“Over the summer we put in over 2000 hours of volunteer time. One of the things with COVID-19 was the increased demand for disinfecting and cleaning. Every week we had around 15 volunteers helping to do our cleaning, and we cleaned every high touch surface every hour on the hour,” Dean said.

    Moving forward, Camp Chestermere is offering out of school care, and facility rental options at reduced capacity in the fall.

    “We opened programming for before and after school care, we thought it was going to be a hit, we thought it was going to go really well, but unfortunately, we’ve had very low registrations. We knew we could staff it; we knew we could run it; we knew the rec centre was not running theirs, and we thought it was a natural fit for us to be able to help the community,” Dean said.

    “Thankfully, we have the space where we can offer space for people to utilize and follow COVID-19 guidelines,” he said.

    Adding, “We are operating as a rental facility right now, but the fall looks really uncertain. No school field trips hurt us, and the daycare not taking off the way we thought it would.”

    Through the fall, Camp Chestermere will continue to offer rental options for birthday parties, corporate groups, and hourly rentals for families to do activities such as archery, and kayaking.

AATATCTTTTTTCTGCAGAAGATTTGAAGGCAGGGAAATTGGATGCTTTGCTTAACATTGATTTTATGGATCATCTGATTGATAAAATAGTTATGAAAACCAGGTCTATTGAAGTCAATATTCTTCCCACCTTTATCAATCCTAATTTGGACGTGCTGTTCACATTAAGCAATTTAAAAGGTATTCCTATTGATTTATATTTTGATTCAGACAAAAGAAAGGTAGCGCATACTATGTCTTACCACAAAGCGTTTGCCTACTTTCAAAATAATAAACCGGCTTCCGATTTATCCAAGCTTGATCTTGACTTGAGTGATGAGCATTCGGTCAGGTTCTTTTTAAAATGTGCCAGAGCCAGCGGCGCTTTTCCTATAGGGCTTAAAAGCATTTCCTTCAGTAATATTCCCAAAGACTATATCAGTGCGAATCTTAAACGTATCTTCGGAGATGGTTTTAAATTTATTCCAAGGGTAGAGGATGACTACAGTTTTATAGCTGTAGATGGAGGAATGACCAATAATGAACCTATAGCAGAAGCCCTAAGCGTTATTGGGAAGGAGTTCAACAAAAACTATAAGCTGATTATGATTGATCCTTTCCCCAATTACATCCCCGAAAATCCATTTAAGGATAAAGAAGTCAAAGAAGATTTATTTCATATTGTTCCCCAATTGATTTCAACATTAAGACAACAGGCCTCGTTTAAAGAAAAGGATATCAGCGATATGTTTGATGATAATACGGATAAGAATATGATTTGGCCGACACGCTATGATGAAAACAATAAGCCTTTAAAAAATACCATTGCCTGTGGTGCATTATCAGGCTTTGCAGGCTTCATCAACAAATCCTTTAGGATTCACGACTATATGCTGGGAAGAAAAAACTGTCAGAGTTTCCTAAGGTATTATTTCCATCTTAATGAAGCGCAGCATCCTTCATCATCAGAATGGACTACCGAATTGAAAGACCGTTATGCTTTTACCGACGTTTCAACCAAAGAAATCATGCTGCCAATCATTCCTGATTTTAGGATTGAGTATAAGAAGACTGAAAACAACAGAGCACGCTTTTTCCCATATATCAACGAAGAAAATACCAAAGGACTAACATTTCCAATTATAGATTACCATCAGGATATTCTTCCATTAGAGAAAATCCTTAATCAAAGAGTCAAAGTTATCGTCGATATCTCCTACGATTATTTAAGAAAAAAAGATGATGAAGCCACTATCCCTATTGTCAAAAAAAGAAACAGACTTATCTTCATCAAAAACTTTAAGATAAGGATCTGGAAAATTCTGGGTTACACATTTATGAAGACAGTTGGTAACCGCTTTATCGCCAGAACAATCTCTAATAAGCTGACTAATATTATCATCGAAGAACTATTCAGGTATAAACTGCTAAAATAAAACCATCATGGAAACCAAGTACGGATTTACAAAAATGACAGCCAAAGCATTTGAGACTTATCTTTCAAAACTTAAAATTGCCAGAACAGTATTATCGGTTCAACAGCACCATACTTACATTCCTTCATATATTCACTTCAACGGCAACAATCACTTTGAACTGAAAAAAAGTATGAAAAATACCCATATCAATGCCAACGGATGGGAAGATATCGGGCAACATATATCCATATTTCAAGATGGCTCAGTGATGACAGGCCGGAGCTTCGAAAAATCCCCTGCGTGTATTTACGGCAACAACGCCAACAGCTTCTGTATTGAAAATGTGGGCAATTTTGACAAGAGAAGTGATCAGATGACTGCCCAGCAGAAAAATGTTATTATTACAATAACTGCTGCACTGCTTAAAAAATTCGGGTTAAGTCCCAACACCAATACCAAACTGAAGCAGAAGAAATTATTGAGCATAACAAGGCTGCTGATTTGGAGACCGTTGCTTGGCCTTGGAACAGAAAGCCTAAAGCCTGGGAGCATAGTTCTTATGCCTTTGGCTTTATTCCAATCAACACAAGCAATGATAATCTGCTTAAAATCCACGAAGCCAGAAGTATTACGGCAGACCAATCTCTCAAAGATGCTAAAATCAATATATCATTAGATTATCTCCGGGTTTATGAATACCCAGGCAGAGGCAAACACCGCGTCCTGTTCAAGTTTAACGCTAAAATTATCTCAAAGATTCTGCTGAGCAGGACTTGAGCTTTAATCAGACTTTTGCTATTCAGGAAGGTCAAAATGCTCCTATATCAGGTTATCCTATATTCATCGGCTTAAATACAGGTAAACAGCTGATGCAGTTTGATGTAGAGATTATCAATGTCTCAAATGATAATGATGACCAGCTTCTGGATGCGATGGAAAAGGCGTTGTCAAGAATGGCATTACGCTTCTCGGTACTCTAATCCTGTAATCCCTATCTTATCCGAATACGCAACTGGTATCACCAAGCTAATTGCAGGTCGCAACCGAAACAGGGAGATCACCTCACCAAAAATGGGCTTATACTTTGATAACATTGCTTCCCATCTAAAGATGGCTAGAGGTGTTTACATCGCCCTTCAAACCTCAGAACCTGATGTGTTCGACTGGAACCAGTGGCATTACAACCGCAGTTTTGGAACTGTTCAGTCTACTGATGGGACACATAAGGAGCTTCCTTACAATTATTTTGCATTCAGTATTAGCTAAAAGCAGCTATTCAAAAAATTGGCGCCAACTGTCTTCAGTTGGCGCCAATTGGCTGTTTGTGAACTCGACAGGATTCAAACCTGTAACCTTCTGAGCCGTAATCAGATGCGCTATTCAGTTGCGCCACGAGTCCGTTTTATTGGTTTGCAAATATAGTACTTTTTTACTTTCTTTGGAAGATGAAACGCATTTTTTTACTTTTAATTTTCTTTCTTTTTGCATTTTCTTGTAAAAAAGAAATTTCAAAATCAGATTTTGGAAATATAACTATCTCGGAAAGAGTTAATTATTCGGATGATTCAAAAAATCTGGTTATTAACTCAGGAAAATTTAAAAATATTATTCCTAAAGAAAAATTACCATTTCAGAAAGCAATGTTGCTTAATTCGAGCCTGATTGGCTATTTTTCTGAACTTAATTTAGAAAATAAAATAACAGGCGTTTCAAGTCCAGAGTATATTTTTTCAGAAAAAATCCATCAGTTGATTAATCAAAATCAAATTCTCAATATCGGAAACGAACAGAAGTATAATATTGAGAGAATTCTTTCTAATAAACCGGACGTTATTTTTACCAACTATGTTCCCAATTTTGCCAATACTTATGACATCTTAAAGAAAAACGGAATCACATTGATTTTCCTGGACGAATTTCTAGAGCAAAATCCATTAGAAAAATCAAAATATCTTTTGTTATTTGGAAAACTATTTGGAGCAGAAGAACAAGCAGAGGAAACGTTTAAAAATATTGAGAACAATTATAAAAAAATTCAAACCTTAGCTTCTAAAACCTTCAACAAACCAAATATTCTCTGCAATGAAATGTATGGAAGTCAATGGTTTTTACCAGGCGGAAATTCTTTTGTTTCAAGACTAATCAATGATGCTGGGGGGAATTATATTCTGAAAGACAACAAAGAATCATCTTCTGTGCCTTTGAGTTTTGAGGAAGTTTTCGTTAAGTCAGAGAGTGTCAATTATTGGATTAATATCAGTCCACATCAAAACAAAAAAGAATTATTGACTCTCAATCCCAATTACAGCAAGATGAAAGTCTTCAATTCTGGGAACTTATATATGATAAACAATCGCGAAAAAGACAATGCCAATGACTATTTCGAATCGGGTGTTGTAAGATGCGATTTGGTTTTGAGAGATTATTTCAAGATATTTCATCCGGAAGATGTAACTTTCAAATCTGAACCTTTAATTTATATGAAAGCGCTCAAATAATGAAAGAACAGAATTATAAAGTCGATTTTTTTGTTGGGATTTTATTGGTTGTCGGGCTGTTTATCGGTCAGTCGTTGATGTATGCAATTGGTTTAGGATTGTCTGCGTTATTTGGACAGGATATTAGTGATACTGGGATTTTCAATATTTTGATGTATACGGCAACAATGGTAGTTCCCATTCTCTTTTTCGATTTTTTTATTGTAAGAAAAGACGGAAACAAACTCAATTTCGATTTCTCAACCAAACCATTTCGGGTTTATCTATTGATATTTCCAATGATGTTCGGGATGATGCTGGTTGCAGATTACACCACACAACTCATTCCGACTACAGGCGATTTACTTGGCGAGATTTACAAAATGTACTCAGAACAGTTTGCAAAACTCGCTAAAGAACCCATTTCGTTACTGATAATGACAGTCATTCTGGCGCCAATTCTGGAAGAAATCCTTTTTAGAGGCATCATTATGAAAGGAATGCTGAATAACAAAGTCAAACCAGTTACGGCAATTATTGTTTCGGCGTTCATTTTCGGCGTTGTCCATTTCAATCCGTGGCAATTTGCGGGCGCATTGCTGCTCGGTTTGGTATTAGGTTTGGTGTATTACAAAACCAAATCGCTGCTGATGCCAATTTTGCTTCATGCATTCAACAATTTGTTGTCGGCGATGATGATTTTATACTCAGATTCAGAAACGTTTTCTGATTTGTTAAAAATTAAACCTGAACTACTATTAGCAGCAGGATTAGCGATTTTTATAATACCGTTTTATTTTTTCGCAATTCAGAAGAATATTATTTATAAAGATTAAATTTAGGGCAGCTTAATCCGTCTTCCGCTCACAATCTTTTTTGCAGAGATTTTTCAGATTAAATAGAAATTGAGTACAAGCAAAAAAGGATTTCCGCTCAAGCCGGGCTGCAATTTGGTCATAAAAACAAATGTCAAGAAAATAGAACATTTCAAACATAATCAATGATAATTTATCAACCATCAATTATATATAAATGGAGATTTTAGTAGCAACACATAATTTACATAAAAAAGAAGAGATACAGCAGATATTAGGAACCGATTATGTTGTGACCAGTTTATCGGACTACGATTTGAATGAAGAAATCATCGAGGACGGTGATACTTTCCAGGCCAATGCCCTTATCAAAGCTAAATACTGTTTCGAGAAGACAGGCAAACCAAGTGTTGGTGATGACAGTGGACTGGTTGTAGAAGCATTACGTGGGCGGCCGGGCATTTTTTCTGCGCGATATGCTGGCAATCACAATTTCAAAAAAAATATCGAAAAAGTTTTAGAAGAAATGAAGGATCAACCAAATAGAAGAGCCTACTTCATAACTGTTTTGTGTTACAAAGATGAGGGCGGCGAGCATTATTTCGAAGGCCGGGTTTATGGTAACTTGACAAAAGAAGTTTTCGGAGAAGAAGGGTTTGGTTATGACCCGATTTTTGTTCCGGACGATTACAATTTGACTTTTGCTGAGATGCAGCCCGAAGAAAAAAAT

“People can rent out our waterfront. Maybe you want to have a barbecue with some extended people, but you’re not able to run it in a socially distanced way, we have six and a half acres, so bring your 20 friends, rent out our waterfront area, have your barbecue and do it in a socially responsible way and follow all the public health guidelines,” Dean said.

    In response to the uncertain fall, Camp Chestermere has launched a Keep Camp Alive campaign to assist with funding.

    “We know that times are financially really difficult for a lot of people. A lot of our programming and rentals is people gathering based, and that is a tension in COVID-19. We’re looking for large numbers of people to donate smaller amounts,” Dean said.

    “If we are able to get 1000 or 1,500 people who are donating $25 a month, then that will keep the lights on, keep the door open, and keep our people employed,” he said.

    Adding, “For us, that number of 1,500 people is not unrealistic, because we had 950 campers this summer. Usually we put through 1,600 families in the summer.”

    Moving forward, Camp Chestermere is open to partner with local organizations, while taking suggestions from residents of what they want to see offered at Camp Chestermere.

    “Camp Chestermere is the answer is yes, ask the question. We start from yes, and we work backyards,” Dean said.

    “In this time, we still want to find ways to be a gift to the community, because that’s the DNA of who we are,” he said. 

    To book a rental, or to donate to the Keep Camp Alive campaign, please visit the Camp Chestermere website at, https://www.campchestermere.com/.